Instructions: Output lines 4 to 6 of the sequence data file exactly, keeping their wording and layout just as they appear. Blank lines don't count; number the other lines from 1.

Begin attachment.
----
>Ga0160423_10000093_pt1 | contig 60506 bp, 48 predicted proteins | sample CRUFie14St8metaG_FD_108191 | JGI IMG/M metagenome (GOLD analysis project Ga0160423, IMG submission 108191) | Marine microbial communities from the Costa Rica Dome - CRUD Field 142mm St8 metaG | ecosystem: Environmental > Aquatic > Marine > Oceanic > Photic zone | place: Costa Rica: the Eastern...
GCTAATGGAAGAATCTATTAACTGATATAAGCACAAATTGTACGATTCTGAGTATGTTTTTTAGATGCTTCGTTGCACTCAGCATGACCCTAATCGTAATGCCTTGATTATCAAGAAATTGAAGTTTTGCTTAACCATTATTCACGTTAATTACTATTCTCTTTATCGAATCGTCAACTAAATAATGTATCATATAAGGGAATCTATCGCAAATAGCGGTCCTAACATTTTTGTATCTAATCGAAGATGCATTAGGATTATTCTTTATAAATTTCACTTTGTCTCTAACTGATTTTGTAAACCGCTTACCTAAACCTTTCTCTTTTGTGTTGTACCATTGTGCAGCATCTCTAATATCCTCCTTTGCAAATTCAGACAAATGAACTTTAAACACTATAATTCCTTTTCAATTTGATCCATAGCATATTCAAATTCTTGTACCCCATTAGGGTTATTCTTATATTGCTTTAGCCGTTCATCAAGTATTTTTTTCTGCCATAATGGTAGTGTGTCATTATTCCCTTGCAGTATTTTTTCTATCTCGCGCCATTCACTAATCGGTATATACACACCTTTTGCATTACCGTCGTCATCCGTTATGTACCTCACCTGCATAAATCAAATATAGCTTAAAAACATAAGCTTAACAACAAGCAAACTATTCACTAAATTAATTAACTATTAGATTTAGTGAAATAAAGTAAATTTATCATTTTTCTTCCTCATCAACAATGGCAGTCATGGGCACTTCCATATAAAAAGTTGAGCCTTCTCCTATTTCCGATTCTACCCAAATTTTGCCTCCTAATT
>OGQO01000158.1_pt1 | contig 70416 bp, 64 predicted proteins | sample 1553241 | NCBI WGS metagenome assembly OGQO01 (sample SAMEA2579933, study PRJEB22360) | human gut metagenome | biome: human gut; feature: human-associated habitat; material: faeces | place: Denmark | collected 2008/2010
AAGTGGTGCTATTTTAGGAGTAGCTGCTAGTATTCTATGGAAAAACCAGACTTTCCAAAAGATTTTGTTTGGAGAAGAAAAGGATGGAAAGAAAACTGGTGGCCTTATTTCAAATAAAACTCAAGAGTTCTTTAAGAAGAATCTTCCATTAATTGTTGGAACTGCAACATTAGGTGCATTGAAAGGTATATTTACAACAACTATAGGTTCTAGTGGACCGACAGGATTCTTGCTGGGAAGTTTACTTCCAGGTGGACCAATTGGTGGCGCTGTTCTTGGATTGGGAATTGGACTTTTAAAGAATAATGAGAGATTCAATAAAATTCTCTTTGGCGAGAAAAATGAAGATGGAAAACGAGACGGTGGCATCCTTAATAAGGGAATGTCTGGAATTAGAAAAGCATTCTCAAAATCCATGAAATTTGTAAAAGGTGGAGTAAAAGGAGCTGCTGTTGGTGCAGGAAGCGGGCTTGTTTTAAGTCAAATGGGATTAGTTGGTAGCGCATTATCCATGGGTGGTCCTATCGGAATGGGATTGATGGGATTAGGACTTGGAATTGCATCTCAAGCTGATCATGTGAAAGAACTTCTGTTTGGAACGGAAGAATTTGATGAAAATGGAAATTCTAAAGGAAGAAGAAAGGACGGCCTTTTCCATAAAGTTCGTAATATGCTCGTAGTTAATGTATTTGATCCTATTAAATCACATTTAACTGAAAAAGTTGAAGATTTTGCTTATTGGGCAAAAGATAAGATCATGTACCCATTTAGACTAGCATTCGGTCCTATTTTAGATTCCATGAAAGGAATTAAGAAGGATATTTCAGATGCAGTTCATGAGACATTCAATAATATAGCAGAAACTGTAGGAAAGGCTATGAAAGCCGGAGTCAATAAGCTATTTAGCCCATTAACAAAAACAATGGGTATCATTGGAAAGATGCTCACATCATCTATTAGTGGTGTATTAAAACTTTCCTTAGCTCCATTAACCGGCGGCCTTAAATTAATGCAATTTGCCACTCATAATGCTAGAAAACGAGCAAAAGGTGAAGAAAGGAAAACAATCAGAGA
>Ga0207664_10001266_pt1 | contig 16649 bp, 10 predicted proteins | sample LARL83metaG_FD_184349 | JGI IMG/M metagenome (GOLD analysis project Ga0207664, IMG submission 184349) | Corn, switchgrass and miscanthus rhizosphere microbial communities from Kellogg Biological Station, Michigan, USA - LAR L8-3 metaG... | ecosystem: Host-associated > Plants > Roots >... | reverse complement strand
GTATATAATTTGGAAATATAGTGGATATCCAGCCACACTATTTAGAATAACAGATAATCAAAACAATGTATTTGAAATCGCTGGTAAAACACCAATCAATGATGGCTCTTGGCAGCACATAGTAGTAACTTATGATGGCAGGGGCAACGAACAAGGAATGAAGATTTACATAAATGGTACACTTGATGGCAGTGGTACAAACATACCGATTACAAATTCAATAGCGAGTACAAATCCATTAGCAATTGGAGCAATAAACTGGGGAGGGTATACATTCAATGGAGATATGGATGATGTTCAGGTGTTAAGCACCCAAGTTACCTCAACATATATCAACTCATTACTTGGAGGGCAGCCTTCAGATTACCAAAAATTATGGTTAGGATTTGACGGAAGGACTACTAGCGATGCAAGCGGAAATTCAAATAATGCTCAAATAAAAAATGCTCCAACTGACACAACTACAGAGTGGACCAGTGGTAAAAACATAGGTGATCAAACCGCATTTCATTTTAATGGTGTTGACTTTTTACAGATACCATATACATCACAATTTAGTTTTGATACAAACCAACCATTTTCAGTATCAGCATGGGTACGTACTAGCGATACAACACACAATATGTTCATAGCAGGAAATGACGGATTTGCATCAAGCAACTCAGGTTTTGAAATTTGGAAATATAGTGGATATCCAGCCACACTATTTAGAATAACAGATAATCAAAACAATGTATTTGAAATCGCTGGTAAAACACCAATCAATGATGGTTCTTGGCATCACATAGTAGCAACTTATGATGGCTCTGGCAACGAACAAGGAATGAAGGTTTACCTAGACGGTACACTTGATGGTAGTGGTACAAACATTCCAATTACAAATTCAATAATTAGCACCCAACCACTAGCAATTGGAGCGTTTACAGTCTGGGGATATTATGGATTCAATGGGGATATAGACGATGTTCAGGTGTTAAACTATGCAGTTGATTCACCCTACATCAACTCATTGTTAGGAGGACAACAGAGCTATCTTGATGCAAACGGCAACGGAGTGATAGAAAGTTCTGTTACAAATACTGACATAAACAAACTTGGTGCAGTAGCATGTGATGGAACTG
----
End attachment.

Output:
AAGTGGTGCTATTTTAGGAGTAGCTGCTAGTATTCTATGGAAAAACCAGACTTTCCAAAAGATTTTGTTTGGAGAAGAAAAGGATGGAAAGAAAACTGGTGGCCTTATTTCAAATAAAACTCAAGAGTTCTTTAAGAAGAATCTTCCATTAATTGTTGGAACTGCAACATTAGGTGCATTGAAAGGTATATTTACAACAACTATAGGTTCTAGTGGACCGACAGGATTCTTGCTGGGAAGTTTACTTCCAGGTGGACCAATTGGTGGCGCTGTTCTTGGATTGGGAATTGGACTTTTAAAGAATAATGAGAGATTCAATAAAATTCTCTTTGGCGAGAAAAATGAAGATGGAAAACGAGACGGTGGCATCCTTAATAAGGGAATGTCTGGAATTAGAAAAGCATTCTCAAAATCCATGAAATTTGTAAAAGGTGGAGTAAAAGGAGCTGCTGTTGGTGCAGGAAGCGGGCTTGTTTTAAGTCAAATGGGATTAGTTGGTAGCGCATTATCCATGGGTGGTCCTATCGGAATGGGATTGATGGGATTAGGACTTGGAATTGCATCTCAAGCTGATCATGTGAAAGAACTTCTGTTTGGAACGGAAGAATTTGATGAAAATGGAAATTCTAAAGGAAGAAGAAAGGACGGCCTTTTCCATAAAGTTCGTAATATGCTCGTAGTTAATGTATTTGATCCTATTAAATCACATTTAACTGAAAAAGTTGAAGATTTTGCTTATTGGGCAAAAGATAAGATCATGTACCCATTTAGACTAGCATTCGGTCCTATTTTAGATTCCATGAAAGGAATTAAGAAGGATATTTCAGATGCAGTTCATGAGACATTCAATAATATAGCAGAAACTGTAGGAAAGGCTATGAAAGCCGGAGTCAATAAGCTATTTAGCCCATTAACAAAAACAATGGGTATCATTGGAAAGATGCTCACATCATCTATTAGTGGTGTATTAAAACTTTCCTTAGCTCCATTAACCGGCGGCCTTAAATTAATGCAATTTGCCACTCATAATGCTAGAAAACGAGCAAAAGGTGAAGAAAGGAAAACAATCAGAGA
>Ga0207664_10001266_pt1 | contig 16649 bp, 10 predicted proteins | sample LARL83metaG_FD_184349 | JGI IMG/M metagenome (GOLD analysis project Ga0207664, IMG submission 184349) | Corn, switchgrass and miscanthus rhizosphere microbial communities from Kellogg Biological Station, Michigan, USA - LAR L8-3 metaG... | ecosystem: Host-associated > Plants > Roots >... | reverse complement strand
GTATATAATTTGGAAATATAGTGGATATCCAGCCACACTATTTAGAATAACAGATAATCAAAACAATGTATTTGAAATCGCTGGTAAAACACCAATCAATGATGGCTCTTGGCAGCACATAGTAGTAACTTATGATGGCAGGGGCAACGAACAAGGAATGAAGATTTACATAAATGGTACACTTGATGGCAGTGGTACAAACATACCGATTACAAATTCAATAGCGAGTACAAATCCATTAGCAATTGGAGCAATAAACTGGGGAGGGTATACATTCAATGGAGATATGGATGATGTTCAGGTGTTAAGCACCCAAGTTACCTCAACATATATCAACTCATTACTTGGAGGGCAGCCTTCAGATTACCAAAAATTATGGTTAGGATTTGACGGAAGGACTACTAGCGATGCAAGCGGAAATTCAAATAATGCTCAAATAAAAAATGCTCCAACTGACACAACTACAGAGTGGACCAGTGGTAAAAACATAGGTGATCAAACCGCATTTCATTTTAATGGTGTTGACTTTTTACAGATACCATATACATCACAATTTAGTTTTGATACAAACCAACCATTTTCAGTATCAGCATGGGTACGTACTAGCGATACAACACACAATATGTTCATAGCAGGAAATGACGGATTTGCATCAAGCAACTCAGGTTTTGAAATTTGGAAATATAGTGGATATCCAGCCACACTATTTAGAATAACAGATAATCAAAACAATGTATTTGAAATCGCTGGTAAAACACCAATCAATGATGGTTCTTGGCATCACATAGTAGCAACTTATGATGGCTCTGGCAACGAACAAGGAATGAAGGTTTACCTAGACGGTACACTTGATGGTAGTGGTACAAACATTCCAATTACAAATTCAATAATTAGCACCCAACCACTAGCAATTGGAGCGTTTACAGTCTGGGGATATTATGGATTCAATGGGGATATAGACGATGTTCAGGTGTTAAACTATGCAGTTGATTCACCCTACATCAACTCATTGTTAGGAGGACAACAGAGCTATCTTGATGCAAACGGCAACGGAGTGATAGAAAGTTCTGTTACAAATACTGACATAAACAAACTTGGTGCAGTAGCATGTGATGGAACTG